Having worked as a classroom assistant for many years prior to my big career change into social I find that I am always content with helping others to get past a problem or to improve their knowledge. Ever the class clown (official title, Newsome High School Class of 99’) I’m always trying to gee the office up with a bit of a laugh and a joke. Perhaps it’s a cliché, but helping others can really help you.

This sentiment is something recognised by Digital Marketing Executive at Pixel8, Sian Ediss. Sian suggests that: “When I can see a colleague is feeling a bit blue, offering to make a brew and sneaking some chocolate their way and asking what music they'd like on works a treat too. If I’ve read something I’ve found useful, I might pass it on to one of the team I feel might get something from it. I’m driven by feedback, good or bad, that can help me improve and up my game. If I can do the same for somebody, then it’s a double win For me, Sian is bang on the money. Being able to help out in a small way can have a large impact on your daily motivation. If you can help to improve a colleague’s mood and work flow as a result, then you’re in business.

Using your team

Look around you. Your fellow colleagues can be a great source of motivation. The world of recruitment can be a competitive place but both Will Jarvis and Ash Loofe at MRJ Recruitment suggest that their team at MRJ is a great source of Motivation. Will says that: “Seeing them (colleagues) doing well can occasionally be hard as you can ask ‘why isn't it happening for me?’ But you can flip that and say ‘if they can do it, I can do it’. The motivation factor behind the second statement is what drives me on”. Whilst Ash adds: “It’s great to get the guys en masse for some staff bonding, knowing we’re all on the same team helps us move forward together”. 

Perhaps changing the internal structure of your team might help to lift spirits and increase motivation within your team. Gabi Iskandar, Digital Marketing Exec at Space48 told me that: “It's good to have a dynamic team of different personalities around you, each with their own area of expertise but happy to help out. We are really transparent over here, we plan our workload out on a kanban board on the wall, so it's really easy to tell if someone is struggling or firing away. We have daily stand-ups which helps with the team communication” Overall awareness of the team around you can help you be better and also lend a hand if somebody is struggling.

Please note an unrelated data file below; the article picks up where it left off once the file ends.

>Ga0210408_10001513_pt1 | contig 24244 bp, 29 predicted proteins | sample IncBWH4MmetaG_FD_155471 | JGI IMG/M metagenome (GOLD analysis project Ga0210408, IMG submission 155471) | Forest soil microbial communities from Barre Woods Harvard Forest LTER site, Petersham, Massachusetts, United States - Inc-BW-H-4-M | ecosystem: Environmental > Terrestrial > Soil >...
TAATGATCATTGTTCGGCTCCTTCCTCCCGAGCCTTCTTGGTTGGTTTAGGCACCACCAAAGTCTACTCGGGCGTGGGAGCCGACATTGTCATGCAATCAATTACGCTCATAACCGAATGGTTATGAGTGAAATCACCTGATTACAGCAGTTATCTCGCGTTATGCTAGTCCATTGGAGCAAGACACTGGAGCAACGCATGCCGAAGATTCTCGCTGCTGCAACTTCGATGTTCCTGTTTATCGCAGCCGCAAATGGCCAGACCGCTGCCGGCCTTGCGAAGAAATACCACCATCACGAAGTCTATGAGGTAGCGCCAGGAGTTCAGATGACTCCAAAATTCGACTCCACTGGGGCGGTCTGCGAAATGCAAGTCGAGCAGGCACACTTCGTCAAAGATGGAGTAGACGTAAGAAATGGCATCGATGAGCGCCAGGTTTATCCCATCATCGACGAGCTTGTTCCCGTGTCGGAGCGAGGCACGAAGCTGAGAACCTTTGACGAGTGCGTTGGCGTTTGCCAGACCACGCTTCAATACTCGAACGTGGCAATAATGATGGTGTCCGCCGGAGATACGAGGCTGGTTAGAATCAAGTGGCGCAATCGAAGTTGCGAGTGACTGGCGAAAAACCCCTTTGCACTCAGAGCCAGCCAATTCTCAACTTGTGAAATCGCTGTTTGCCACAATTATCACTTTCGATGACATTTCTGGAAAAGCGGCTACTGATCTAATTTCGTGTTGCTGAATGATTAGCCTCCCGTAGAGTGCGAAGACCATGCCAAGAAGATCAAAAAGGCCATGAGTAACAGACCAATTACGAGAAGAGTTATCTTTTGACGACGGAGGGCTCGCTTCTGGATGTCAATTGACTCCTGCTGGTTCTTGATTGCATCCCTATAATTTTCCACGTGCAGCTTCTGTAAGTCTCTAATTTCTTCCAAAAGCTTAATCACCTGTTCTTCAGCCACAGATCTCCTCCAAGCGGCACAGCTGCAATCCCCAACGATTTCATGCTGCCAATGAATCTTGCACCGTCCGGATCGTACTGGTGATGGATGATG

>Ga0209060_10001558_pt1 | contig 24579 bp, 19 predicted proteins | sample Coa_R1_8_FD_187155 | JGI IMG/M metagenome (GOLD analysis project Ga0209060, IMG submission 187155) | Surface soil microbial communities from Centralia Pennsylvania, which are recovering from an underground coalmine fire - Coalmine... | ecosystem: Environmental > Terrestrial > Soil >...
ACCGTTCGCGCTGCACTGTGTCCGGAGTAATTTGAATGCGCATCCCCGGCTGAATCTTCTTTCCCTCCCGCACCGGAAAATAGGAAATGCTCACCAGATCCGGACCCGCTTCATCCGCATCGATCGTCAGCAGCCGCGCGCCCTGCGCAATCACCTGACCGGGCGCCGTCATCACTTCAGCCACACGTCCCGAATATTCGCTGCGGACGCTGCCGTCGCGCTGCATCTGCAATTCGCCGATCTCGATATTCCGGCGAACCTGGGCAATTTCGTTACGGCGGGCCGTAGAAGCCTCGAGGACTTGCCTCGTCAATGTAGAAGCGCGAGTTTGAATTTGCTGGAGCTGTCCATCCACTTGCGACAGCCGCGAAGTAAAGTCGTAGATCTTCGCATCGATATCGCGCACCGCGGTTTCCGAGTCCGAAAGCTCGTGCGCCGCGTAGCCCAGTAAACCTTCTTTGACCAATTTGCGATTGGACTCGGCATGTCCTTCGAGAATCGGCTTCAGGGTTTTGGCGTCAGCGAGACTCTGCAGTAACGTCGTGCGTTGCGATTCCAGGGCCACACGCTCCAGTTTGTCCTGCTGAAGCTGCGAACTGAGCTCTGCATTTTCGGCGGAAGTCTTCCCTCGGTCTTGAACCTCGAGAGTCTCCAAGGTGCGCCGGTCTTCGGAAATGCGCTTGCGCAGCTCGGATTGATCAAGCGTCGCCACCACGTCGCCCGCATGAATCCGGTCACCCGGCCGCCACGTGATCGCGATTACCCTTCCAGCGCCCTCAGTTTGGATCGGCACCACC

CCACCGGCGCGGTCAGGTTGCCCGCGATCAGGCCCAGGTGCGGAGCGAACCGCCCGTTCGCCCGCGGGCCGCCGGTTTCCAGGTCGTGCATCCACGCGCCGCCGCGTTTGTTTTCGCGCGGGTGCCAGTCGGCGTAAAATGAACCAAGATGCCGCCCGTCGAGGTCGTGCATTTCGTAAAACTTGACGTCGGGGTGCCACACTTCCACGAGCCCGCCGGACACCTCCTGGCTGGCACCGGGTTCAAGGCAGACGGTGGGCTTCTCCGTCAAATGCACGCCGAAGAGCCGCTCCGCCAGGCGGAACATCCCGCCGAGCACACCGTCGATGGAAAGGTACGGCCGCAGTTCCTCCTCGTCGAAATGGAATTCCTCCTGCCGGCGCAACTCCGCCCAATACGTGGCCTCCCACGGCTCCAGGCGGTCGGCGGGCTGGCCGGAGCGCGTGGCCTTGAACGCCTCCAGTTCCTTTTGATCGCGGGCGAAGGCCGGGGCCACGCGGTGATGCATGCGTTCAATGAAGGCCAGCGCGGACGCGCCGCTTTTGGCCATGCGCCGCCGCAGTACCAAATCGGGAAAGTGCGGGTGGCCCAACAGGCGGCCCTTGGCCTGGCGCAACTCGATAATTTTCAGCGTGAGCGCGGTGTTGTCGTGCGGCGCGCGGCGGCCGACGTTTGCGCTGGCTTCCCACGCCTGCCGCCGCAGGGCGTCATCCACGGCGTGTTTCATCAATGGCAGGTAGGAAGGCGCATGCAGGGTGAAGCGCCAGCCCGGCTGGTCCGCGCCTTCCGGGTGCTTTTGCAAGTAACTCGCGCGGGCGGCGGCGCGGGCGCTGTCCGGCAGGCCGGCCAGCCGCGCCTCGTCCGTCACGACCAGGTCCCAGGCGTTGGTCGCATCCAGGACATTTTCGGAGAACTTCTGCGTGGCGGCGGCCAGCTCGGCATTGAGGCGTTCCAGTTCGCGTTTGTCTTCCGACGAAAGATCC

For Laura Thomas, following the inception of ‘Social Corner’, her goal was to build a team whom she can thrive off and get the best results from. Her theory makes total sense: “I want to be the best. I’m surrounded by the best people. You can’t stop learning and working if there’s someone snapping at your heels.”

Home is, ultimately, where the heart is

Friends of mine who are reading this will know I’m completely and utterly in love with my little cat, Sparrow. She lives with me and my girlfriend Rosie in our newly bought house, in Huddersfield. Call me weird but I get the most motivation for finishing my daily tasks in the knowledge that I can go home and see my little pal, even if she does largely ignore my affection and bite my feet.

The importance of having something to focus on outside of work is the knowledge that your hard work will benefit your time outside of work. Will at MRJ agrees: “Number one in my list of priorities is my family. Having recently become a dad for the first time, being able to treat them rather than just get by, is a great motivator for me.”

Having a support structure at home, be it family, friends or a little fur ball is vital for the days when you’ve been on the road. Space 48’s Gabi suggests: “Having great family, friends, partners around you helps, always great to go home to and chill out if it's been a hard day, even if work has been fine, the traffic can really get you down after a long day”.

For me, the strains of social can take their toll. Its constant change can become spellbinding, leading to long hours. I’m glad I’m not the only person who retreats back to a ball of fluff, like Laura: “Something worth going home to is essential, because if you’re a real social person, it’s so easy to work all night. But if you’ve got a gorgeous puppy – you’ve got something to clearly define work-time and play-time”.

Baxter is gorgeous. Fact.

I’d like to thank everyone who contributed to this blog. You really helped me out last week.